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Fig1: Results of 2-choice sticky screen attraction bioassays in which different bacterial species in MR2A liquid medium were tested for their attractiveness to Ae. aegypti against plain MR2A medium. Bars show the mean percentage of gravid females trapped on the sticky screens. Error bars represent half-width of a 95 % confidence intervals of the mean (SEM X 1.96). Each test consisted of 18 assays with 10 gravid females per assay. Bacterial isolates that did not elicit significant responses to any of the three cell densities and those that elicited significant responses to only one cell density are not shown in this figure. NR = not responding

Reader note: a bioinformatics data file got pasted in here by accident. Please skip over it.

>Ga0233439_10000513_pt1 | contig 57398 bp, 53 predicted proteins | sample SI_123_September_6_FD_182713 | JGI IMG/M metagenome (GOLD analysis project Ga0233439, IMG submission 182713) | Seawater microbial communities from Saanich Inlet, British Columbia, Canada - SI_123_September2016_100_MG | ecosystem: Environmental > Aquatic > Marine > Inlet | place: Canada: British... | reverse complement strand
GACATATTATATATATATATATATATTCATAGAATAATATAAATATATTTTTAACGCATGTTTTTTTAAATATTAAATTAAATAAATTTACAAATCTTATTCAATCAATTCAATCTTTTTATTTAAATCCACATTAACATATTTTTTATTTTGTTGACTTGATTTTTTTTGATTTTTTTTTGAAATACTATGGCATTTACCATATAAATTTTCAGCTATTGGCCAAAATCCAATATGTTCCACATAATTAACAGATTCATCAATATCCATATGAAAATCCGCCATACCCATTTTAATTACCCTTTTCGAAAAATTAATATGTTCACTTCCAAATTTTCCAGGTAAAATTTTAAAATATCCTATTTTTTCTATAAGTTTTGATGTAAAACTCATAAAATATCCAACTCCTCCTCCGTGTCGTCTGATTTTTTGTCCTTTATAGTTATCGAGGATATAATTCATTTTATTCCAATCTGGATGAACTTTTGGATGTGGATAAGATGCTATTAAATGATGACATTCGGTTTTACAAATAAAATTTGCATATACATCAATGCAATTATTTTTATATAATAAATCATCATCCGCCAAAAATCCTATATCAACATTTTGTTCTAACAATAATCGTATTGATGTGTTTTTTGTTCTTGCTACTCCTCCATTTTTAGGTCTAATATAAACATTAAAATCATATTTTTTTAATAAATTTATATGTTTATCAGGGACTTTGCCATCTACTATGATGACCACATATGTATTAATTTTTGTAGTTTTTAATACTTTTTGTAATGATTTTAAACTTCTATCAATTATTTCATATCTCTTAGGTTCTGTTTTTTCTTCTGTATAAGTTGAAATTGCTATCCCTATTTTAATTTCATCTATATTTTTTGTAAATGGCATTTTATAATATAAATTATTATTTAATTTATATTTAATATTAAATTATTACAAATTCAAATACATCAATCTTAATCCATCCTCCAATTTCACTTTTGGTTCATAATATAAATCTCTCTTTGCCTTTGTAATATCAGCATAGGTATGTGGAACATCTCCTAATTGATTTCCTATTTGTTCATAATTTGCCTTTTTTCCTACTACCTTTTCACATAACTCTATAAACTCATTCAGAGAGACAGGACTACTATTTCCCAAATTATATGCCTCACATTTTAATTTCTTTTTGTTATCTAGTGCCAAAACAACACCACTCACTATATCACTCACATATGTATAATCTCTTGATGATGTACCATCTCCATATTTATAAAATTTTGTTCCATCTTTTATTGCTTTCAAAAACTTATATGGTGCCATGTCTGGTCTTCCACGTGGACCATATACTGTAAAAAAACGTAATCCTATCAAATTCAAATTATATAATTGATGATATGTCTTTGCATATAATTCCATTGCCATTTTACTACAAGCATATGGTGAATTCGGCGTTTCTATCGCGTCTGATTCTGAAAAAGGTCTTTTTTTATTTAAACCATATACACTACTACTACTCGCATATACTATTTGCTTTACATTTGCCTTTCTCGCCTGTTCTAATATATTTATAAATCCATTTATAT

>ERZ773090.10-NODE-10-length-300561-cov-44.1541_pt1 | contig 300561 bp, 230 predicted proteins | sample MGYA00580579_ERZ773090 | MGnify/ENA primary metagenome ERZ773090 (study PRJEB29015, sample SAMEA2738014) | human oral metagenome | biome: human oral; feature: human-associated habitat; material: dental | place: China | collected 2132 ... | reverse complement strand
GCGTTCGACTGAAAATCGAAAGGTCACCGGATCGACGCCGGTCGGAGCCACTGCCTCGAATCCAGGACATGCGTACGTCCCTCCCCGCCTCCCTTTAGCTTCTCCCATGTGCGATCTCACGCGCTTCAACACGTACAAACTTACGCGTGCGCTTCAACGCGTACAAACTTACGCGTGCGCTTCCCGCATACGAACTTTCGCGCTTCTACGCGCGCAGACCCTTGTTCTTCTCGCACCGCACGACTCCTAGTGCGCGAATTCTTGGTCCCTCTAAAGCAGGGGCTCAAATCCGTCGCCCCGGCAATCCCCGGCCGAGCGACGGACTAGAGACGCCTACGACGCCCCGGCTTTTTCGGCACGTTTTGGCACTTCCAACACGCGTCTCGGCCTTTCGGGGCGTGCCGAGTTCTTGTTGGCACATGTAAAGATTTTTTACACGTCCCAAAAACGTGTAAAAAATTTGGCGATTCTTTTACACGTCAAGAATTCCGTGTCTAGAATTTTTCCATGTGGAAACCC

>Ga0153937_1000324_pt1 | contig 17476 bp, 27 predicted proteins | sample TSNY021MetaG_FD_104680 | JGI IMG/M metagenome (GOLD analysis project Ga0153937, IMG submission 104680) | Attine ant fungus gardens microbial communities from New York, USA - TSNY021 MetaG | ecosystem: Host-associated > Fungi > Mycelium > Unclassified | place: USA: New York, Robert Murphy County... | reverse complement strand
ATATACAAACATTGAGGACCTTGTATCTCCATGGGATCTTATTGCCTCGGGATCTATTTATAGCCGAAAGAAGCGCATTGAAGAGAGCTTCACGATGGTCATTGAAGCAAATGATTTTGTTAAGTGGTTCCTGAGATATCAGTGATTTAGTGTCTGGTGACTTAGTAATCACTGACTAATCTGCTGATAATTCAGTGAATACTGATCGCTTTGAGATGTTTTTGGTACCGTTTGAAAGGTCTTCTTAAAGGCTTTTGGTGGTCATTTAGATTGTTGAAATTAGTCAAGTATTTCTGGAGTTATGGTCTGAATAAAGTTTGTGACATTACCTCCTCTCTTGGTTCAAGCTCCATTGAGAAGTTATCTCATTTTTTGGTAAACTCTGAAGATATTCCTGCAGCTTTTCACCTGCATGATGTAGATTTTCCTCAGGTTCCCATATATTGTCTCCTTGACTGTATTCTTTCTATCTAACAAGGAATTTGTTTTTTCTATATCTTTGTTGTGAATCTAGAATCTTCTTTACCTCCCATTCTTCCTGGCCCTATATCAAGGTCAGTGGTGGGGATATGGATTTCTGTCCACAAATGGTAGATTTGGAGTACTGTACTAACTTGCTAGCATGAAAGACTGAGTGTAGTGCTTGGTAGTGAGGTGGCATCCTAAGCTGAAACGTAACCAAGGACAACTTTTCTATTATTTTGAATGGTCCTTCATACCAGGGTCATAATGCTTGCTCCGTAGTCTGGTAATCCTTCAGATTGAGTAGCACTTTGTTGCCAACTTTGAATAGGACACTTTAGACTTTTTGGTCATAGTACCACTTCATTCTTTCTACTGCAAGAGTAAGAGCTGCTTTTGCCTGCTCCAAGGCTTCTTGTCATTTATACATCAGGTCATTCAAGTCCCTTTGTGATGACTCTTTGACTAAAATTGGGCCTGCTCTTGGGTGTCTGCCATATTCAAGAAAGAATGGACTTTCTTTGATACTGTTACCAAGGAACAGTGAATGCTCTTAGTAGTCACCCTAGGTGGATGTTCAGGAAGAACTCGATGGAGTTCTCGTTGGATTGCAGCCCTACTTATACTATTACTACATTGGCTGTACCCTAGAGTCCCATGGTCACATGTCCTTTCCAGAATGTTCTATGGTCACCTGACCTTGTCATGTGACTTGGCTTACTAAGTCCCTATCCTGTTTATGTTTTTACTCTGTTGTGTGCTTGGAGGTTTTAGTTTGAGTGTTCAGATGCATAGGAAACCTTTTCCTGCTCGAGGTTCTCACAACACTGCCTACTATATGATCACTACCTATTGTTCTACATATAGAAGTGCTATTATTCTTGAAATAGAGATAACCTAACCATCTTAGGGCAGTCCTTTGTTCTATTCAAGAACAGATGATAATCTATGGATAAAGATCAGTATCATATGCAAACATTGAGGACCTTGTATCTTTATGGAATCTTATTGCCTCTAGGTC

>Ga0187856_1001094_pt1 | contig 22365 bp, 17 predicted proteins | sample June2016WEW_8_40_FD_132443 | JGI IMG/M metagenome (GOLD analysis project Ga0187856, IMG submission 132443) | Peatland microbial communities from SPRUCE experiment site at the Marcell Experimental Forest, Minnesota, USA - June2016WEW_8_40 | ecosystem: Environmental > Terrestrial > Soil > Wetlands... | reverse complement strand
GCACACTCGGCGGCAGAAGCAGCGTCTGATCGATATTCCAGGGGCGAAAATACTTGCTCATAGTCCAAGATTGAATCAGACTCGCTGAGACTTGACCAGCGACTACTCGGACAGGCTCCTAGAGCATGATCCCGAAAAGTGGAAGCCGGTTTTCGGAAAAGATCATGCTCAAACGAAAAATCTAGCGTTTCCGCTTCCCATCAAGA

Mentions: Behavioral assays of each bacterial isolate indicated that seven isolates (B1, B2, B3, B5, B12, B13 and B14; see Table 1) elicited statistically significant attraction at two cell densities (Fig. 1, Table 3) . With these isolates, gravid mosquitoes were attracted to bacteria at 107 and 106 cells/mL, but responses to the highest bacterial cell density of 108 cells/mL were not significantly different from responses to MR2A medium alone (P > 0.05). Some bacterial isolates significantly attracted gravid females at only a single cell density, namely B4 (107 cells/mL, P = 0.0217), B6 (106 cells/mL, P = 0.0051), and B7 (106 cells/mL, P = 0.0407) (data not shown). Ae. aegypti females were repelled by one isolate at a cell density of 108 cells/mL (B11, P = 0.0407). Bacterial isolates B8, B9 and B10 did not elicit significant responses to any of the three cell densities tested (Table 3). Among all the isolates tested at three different cell densities, approximately 10 to 21 % of the Ae. aegypti females remained free in the test arena.Fig. 1